Comet ISON—Bang or Bust?
Comet ISON has the potential to be spectacular — if it survives its Thanksgiving encounter with the sun.
After Dec. 3, starwatchers can call the re-activated Grinnell College Observatory hotline, 641-269-4770, to learn about viewing sessions. The hotline will be updated once the fate of ISON — which enthusiasts say may be “the comet of the century” — becomes clearer.
Grinnell physics professor Bob Cadmus explains that Comet ISON is a new visitor to the inner solar system and is currently very pristine and bright — but its future is uncertain. “The comet will pass near the sun for the first time on Thanksgiving,” Cadmus says, “and we will learn more about its behavior after the pass-by occurs.”
According to a NASA Web site, the sun’s proximity may cause the icy comet to degrade and become less visible, or disappear completely. But if Comet ISON survives its trip around the sun, there’s a good chance, according to NASA, that it will be incredibly bright and easily visible with the naked eye in the northern hemisphere. In early December, it would be seen in the morning, low on the horizon to the east-southeast. In late December and early January, it will be visible all night long.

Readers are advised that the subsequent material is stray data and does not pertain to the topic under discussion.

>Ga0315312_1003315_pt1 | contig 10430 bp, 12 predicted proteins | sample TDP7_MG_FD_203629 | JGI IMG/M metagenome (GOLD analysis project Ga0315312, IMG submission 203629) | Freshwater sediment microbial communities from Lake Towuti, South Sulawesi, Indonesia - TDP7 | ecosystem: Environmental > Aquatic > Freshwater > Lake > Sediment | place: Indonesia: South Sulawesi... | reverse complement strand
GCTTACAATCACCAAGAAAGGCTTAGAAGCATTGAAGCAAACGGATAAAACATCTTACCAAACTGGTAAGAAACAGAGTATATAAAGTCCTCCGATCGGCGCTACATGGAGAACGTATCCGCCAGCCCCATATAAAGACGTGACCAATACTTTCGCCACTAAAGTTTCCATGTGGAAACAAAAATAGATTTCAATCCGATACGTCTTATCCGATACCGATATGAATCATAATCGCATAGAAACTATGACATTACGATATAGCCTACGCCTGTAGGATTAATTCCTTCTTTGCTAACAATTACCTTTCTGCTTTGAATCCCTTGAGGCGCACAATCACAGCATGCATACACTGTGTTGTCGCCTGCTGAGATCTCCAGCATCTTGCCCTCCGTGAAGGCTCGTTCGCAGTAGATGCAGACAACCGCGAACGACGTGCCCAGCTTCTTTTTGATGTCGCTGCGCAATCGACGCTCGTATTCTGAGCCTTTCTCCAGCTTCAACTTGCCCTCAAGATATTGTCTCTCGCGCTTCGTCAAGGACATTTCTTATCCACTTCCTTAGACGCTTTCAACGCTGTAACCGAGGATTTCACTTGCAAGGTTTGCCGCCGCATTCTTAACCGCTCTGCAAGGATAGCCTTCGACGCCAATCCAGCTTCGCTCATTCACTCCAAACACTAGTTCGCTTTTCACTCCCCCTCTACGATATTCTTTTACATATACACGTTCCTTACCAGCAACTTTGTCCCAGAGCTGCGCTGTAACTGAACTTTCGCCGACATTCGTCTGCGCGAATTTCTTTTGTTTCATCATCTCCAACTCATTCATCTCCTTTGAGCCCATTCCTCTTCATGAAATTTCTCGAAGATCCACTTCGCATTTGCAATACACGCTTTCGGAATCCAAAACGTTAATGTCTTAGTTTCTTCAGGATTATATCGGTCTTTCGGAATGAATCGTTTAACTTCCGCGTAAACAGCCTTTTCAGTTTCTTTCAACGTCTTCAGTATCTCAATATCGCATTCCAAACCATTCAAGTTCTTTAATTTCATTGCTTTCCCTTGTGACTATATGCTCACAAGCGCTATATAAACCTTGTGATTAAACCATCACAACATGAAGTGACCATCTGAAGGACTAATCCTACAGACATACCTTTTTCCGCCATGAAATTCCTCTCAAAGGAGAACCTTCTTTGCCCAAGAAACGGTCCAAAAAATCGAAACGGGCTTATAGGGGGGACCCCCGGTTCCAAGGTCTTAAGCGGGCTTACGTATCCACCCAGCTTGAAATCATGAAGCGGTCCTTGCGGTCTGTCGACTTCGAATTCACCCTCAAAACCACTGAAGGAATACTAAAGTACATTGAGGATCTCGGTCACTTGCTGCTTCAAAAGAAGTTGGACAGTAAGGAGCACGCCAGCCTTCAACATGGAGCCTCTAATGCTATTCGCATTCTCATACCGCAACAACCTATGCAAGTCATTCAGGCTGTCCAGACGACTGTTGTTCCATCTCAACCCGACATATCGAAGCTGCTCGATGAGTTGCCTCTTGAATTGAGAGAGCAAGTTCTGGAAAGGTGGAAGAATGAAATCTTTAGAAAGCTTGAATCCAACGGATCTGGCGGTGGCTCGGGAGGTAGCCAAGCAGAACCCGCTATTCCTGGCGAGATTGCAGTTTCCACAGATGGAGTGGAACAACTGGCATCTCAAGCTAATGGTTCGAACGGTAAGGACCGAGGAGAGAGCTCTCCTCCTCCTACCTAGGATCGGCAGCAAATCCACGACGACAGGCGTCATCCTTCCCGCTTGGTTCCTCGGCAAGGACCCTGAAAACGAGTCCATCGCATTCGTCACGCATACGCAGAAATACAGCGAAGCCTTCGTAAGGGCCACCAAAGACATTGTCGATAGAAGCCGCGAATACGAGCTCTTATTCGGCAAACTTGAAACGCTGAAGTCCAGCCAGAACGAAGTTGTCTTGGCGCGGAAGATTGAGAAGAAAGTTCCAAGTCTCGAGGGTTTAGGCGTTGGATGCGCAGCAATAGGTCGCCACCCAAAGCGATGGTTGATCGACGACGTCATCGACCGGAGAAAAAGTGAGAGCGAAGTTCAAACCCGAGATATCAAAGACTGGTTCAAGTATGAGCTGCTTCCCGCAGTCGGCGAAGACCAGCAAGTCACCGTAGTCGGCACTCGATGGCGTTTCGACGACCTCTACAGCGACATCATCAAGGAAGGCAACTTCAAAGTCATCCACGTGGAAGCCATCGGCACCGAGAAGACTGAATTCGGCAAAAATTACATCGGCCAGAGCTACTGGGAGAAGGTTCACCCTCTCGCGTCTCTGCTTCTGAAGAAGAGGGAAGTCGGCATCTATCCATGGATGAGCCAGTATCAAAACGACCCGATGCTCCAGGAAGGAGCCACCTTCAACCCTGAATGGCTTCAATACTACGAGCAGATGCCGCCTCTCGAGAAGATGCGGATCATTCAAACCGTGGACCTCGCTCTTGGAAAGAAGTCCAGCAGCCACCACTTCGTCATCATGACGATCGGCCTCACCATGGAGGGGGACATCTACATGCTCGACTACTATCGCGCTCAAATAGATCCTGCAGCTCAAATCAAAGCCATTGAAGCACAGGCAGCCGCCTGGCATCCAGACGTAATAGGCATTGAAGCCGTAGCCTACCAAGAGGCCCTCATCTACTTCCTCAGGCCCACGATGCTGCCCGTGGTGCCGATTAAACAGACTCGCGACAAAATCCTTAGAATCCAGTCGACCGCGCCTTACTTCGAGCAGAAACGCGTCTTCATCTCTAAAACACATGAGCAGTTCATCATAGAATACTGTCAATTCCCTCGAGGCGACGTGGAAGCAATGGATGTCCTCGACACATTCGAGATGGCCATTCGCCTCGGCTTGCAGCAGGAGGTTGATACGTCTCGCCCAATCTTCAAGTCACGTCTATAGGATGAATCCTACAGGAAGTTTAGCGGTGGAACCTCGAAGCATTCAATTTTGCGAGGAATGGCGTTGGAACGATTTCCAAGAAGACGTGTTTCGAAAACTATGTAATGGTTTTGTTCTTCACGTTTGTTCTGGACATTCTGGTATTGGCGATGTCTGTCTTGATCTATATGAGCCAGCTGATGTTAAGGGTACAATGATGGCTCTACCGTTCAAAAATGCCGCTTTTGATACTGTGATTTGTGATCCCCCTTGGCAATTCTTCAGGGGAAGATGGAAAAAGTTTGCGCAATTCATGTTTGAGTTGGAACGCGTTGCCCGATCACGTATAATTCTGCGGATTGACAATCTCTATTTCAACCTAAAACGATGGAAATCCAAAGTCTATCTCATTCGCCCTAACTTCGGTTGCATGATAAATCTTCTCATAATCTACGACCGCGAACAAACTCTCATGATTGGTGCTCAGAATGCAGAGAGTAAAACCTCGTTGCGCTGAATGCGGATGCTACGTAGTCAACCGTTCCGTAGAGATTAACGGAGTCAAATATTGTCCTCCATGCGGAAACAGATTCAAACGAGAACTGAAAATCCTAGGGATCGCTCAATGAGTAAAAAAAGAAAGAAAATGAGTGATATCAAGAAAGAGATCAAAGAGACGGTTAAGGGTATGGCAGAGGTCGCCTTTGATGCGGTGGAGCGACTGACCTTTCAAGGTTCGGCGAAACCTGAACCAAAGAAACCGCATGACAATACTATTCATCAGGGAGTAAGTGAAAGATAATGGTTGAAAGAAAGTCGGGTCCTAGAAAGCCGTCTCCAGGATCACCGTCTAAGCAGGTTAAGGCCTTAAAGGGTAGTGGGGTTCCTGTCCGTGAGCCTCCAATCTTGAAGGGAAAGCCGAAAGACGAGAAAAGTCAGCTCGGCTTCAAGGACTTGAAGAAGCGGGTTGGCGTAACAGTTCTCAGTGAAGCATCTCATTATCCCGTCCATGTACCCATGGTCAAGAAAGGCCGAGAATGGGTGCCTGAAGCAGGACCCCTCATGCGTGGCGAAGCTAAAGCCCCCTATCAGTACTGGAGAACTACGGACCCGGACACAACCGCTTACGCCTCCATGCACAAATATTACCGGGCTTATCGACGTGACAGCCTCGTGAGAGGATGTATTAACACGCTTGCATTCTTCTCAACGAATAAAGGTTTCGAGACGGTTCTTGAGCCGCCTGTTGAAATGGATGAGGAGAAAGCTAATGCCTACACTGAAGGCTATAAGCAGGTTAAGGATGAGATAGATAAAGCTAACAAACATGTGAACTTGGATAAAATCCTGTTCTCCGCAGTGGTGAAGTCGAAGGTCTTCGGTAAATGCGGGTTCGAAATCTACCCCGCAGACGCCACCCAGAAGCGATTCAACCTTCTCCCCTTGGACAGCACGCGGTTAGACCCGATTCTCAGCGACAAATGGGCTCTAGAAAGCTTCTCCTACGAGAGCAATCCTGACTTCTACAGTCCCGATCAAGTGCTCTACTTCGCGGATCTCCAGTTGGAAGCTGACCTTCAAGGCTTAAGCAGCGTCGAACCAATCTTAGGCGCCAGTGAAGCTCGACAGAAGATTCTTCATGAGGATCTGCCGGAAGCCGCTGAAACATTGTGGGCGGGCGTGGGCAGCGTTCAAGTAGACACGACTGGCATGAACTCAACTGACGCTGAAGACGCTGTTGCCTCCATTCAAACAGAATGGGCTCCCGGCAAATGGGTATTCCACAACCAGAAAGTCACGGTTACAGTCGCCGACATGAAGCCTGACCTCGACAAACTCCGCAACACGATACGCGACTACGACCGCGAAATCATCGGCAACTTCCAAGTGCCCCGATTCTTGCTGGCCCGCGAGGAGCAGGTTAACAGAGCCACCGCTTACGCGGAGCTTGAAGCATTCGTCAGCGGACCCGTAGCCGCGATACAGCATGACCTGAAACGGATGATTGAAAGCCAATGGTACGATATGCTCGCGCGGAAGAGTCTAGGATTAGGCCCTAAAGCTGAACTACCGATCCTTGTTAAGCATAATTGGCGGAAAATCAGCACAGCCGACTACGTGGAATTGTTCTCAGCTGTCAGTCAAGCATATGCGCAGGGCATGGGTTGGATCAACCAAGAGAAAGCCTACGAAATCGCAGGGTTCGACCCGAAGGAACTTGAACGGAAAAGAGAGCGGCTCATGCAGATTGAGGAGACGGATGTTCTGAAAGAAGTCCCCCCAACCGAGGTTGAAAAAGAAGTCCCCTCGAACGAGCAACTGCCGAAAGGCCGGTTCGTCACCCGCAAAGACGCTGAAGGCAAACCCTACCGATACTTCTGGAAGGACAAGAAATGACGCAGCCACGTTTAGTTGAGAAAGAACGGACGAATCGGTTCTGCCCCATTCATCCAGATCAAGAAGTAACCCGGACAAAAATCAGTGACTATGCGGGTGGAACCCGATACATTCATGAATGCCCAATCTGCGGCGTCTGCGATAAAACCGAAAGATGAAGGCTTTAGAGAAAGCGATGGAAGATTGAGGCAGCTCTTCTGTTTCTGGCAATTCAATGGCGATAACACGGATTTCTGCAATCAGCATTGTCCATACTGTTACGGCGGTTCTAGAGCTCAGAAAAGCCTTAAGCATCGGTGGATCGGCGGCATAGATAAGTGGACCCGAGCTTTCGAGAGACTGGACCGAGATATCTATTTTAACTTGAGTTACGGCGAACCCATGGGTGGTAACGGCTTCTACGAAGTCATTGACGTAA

If the comet’s behavior warrants it, Cadmus says, the Grinnell College Observatory will host December viewing sessions in the pre-dawn hours. Telescopes will not be required; the comet should be visible with the naked eye. Cadmus will be on hand to provide information about the comet and other sights in the night sky.